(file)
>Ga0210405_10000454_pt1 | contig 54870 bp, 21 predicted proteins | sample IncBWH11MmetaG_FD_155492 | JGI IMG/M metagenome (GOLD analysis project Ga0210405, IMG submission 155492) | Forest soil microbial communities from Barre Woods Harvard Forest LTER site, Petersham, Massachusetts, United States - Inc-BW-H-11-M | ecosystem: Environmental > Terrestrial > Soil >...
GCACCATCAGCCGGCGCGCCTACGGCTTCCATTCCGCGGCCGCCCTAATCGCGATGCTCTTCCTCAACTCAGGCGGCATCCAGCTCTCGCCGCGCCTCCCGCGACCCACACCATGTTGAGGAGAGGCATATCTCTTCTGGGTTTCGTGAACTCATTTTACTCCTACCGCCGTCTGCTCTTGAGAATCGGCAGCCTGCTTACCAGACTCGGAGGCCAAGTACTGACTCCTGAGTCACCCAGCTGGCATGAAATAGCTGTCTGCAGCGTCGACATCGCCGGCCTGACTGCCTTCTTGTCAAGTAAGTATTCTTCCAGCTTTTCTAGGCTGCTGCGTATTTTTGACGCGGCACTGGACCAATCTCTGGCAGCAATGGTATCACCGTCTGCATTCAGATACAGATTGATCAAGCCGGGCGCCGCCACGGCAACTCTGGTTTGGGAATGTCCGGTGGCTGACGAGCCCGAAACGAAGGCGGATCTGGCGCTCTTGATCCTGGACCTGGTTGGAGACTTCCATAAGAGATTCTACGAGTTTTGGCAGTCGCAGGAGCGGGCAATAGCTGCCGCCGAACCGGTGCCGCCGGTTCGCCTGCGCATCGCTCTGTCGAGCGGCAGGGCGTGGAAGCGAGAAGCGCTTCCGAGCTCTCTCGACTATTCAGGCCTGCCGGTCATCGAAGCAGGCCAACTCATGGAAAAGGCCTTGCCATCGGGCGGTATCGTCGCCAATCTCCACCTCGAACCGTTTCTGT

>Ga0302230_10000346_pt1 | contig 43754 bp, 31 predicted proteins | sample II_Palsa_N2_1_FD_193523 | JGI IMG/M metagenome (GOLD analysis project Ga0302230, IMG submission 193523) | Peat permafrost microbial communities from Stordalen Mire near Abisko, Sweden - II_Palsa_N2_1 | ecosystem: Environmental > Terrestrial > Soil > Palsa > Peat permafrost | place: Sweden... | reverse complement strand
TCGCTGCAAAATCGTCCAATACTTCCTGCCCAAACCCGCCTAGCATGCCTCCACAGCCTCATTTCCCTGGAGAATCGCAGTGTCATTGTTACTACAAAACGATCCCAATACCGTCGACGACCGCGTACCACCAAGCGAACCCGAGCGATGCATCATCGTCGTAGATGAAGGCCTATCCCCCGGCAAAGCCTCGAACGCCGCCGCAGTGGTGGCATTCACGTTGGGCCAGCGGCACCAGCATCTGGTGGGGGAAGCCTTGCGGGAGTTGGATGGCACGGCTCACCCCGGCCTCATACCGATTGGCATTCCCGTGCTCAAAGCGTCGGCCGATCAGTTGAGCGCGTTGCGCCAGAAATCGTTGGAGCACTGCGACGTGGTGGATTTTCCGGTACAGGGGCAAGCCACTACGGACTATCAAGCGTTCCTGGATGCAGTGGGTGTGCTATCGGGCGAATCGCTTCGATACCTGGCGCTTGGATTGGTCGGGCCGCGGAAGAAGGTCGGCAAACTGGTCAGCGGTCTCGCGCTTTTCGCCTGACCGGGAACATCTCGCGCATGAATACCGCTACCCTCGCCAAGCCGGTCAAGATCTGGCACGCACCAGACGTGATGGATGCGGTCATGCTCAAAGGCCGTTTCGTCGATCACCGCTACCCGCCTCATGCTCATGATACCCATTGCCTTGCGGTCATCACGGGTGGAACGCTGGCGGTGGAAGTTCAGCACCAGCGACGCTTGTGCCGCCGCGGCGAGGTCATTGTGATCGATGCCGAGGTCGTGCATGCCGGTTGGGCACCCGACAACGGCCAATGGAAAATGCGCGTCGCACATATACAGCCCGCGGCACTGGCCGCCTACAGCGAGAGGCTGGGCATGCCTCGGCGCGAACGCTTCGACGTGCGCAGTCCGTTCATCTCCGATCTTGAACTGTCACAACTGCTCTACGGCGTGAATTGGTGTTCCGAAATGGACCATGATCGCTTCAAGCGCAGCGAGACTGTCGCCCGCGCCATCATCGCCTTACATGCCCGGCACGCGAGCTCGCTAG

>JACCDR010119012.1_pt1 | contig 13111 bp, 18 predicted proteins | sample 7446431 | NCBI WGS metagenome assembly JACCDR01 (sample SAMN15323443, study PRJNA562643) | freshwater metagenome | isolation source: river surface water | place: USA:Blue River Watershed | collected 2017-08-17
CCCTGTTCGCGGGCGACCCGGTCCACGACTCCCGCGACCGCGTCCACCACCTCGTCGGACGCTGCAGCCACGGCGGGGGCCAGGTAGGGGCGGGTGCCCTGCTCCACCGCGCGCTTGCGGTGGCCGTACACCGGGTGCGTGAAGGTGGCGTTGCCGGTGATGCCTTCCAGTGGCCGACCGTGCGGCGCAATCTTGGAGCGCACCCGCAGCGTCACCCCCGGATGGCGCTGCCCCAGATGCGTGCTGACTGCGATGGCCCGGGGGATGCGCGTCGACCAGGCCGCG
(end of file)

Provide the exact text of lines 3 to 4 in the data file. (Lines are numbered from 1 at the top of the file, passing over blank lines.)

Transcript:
>Ga0302230_10000346_pt1 | contig 43754 bp, 31 predicted proteins | sample II_Palsa_N2_1_FD_193523 | JGI IMG/M metagenome (GOLD analysis project Ga0302230, IMG submission 193523) | Peat permafrost microbial communities from Stordalen Mire near Abisko, Sweden - II_Palsa_N2_1 | ecosystem: Environmental > Terrestrial > Soil > Palsa > Peat permafrost | place: Sweden... | reverse complement strand
TCGCTGCAAAATCGTCCAATACTTCCTGCCCAAACCCGCCTAGCATGCCTCCACAGCCTCATTTCCCTGGAGAATCGCAGTGTCATTGTTACTACAAAACGATCCCAATACCGTCGACGACCGCGTACCACCAAGCGAACCCGAGCGATGCATCATCGTCGTAGATGAAGGCCTATCCCCCGGCAAAGCCTCGAACGCCGCCGCAGTGGTGGCATTCACGTTGGGCCAGCGGCACCAGCATCTGGTGGGGGAAGCCTTGCGGGAGTTGGATGGCACGGCTCACCCCGGCCTCATACCGATTGGCATTCCCGTGCTCAAAGCGTCGGCCGATCAGTTGAGCGCGTTGCGCCAGAAATCGTTGGAGCACTGCGACGTGGTGGATTTTCCGGTACAGGGGCAAGCCACTACGGACTATCAAGCGTTCCTGGATGCAGTGGGTGTGCTATCGGGCGAATCGCTTCGATACCTGGCGCTTGGATTGGTCGGGCCGCGGAAGAAGGTCGGCAAACTGGTCAGCGGTCTCGCGCTTTTCGCCTGACCGGGAACATCTCGCGCATGAATACCGCTACCCTCGCCAAGCCGGTCAAGATCTGGCACGCACCAGACGTGATGGATGCGGTCATGCTCAAAGGCCGTTTCGTCGATCACCGCTACCCGCCTCATGCTCATGATACCCATTGCCTTGCGGTCATCACGGGTGGAACGCTGGCGGTGGAAGTTCAGCACCAGCGACGCTTGTGCCGCCGCGGCGAGGTCATTGTGATCGATGCCGAGGTCGTGCATGCCGGTTGGGCACCCGACAACGGCCAATGGAAAATGCGCGTCGCACATATACAGCCCGCGGCACTGGCCGCCTACAGCGAGAGGCTGGGCATGCCTCGGCGCGAACGCTTCGACGTGCGCAGTCCGTTCATCTCCGATCTTGAACTGTCACAACTGCTCTACGGCGTGAATTGGTGTTCCGAAATGGACCATGATCGCTTCAAGCGCAGCGAGACTGTCGCCCGCGCCATCATCGCCTTACATGCCCGGCACGCGAGCTCGCTAG